Edible packaging
Giuliana Travi
Syntetic Biology and Tissue Engineering Laboratory
Bioengineering Department

It is popular knowledge that pollution of the seas and rivers by plastics has reached alarming levels to the point that microplastics have been found in the meat of fish we consume and in some reservoirs of water for human consumption

Source: Global Food consumer forum

This is why some Latin American countries are taking steps to reduce the use of plastics. Since the prohibition of plastic bags in supermarkets, technopor packaging, the use of single-use plastics etc.
Faced with this, packaging companies flooded the market with biodegradable and compostable products. While this seems to be an ideal solution to the problem of plastic contamination, it is not at all. Since, most biodegradable and compostable products require one more step to follow , either by the consumer or the municipality responsible for waste disposal, otherwise continue to contribute to the pollution of seas and rivers.

Faced with this problem, the startup Notpla, founded in 2014 by Rodrigo García González and Pierre Paslier, introduced edible packaging capable of retaining liquids. These transparent packages were created from sodium alginate, extracted from seaweed and calcium chloride.

Source: Notpla

Being these packaging produced with 100% biodegradable materials and renewable raw material, seaweed, makes this product very attractive, because you can choose not to consume it, You could compost it, throw it in the garden or dispose of it guilt-free in some common garbage dump. If these wastes reach the seas and rivers the ecosystem will not be affected by being biodegradable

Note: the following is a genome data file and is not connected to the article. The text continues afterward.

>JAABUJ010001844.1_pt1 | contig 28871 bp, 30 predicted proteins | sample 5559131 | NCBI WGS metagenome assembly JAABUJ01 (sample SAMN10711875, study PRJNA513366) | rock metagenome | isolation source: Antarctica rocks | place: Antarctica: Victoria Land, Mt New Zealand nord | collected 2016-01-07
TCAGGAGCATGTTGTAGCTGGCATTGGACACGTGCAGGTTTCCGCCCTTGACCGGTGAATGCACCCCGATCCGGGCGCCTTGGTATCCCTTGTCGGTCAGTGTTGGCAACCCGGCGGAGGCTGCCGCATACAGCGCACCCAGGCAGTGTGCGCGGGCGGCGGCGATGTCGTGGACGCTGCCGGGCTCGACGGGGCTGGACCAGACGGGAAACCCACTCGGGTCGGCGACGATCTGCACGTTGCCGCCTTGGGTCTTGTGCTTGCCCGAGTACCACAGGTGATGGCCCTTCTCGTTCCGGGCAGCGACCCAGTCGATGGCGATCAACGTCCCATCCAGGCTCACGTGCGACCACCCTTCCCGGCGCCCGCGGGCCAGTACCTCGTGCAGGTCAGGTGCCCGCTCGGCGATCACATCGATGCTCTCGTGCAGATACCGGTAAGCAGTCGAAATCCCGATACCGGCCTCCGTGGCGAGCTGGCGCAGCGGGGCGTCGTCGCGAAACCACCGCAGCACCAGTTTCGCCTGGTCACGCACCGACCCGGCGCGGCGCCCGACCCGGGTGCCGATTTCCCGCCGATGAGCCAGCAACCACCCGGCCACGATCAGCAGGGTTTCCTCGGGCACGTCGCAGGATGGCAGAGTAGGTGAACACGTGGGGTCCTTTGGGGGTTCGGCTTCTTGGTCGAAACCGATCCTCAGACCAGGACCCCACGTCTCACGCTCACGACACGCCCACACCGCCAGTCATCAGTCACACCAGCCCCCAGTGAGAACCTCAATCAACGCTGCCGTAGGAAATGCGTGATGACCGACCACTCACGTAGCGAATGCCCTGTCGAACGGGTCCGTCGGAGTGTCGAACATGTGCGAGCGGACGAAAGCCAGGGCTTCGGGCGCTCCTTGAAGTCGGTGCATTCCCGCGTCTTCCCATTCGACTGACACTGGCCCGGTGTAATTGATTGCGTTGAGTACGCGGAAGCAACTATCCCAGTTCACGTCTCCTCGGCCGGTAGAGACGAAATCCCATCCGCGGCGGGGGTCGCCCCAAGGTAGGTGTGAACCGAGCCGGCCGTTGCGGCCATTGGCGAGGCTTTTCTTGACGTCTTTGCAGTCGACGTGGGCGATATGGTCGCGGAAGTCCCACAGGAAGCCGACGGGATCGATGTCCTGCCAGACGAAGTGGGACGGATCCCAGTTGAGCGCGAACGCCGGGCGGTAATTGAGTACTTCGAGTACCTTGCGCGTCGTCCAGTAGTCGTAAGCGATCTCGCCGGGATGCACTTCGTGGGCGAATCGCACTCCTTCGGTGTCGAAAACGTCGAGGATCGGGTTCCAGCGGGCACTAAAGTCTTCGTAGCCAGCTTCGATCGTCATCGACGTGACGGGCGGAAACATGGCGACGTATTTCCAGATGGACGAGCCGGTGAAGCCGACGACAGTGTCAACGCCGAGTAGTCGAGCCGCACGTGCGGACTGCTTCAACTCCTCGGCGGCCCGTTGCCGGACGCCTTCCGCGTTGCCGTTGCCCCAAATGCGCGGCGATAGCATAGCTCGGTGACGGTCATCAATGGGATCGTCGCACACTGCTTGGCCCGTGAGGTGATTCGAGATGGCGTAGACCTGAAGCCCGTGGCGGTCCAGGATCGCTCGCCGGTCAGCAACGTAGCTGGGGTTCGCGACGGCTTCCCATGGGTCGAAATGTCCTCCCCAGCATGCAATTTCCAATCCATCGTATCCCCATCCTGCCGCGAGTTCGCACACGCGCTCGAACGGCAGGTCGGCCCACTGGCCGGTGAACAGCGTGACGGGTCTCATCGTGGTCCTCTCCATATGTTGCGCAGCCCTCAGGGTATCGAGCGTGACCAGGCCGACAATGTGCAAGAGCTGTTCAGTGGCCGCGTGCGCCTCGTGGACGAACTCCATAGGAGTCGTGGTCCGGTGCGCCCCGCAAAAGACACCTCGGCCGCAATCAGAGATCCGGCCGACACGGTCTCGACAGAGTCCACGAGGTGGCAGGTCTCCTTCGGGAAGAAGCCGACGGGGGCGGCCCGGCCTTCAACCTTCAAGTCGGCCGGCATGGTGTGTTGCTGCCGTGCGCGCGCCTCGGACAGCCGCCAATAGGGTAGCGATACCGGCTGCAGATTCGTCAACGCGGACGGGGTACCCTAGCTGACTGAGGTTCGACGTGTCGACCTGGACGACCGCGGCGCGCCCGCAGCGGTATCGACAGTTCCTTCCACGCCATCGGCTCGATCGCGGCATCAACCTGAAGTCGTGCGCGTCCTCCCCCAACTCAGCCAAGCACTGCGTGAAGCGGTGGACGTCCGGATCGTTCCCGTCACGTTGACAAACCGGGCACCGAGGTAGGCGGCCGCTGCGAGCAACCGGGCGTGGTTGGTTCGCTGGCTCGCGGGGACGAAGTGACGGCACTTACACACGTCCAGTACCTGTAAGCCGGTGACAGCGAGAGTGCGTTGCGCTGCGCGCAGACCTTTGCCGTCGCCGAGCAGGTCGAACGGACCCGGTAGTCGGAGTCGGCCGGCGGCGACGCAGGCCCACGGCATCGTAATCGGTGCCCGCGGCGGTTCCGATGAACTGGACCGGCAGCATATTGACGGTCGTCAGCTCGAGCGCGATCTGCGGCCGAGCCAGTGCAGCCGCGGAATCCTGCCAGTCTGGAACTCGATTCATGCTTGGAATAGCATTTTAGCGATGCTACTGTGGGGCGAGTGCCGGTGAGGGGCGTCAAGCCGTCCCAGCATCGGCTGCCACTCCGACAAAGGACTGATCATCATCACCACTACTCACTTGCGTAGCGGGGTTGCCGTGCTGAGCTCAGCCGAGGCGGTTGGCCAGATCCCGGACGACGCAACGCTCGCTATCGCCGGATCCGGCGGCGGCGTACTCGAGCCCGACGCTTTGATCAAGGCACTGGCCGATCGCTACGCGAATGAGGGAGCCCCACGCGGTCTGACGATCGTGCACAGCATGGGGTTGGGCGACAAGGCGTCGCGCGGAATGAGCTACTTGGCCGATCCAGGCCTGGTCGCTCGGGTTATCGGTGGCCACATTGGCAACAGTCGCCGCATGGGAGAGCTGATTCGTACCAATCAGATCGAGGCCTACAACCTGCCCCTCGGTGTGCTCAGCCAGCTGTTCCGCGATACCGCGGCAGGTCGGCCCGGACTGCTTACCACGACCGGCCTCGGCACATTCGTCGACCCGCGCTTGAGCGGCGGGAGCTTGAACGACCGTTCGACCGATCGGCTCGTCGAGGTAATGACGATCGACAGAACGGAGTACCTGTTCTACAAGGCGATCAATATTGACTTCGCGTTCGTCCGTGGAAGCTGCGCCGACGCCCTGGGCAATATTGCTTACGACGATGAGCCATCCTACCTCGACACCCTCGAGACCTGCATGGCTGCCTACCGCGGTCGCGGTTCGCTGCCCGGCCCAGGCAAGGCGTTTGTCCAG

Initially this company had the goal of replacing water bottles (Oohowater) with these packaging , but today they have expanded their horizons and decided to diversify the use of this packaging
Currently Notpla, based in London, has contracts with various restaurants and fast food chains for their packaging to be used for the transport of sauces or beverages.

Source: Notpla. In a product marketing campaign energizers were distributed in a marathon in London

For some years now there has been research regarding the creation of edible cooking films based not only on alginate but also chitosan , which is extracted from crustaceans, Notpla is one of the few companies that is marketing the product.
Hopefully this will pave the way for the mass commercialisation of biodegradable and edible films thus decreasing their price in the markets so that it can be used by final consumers.

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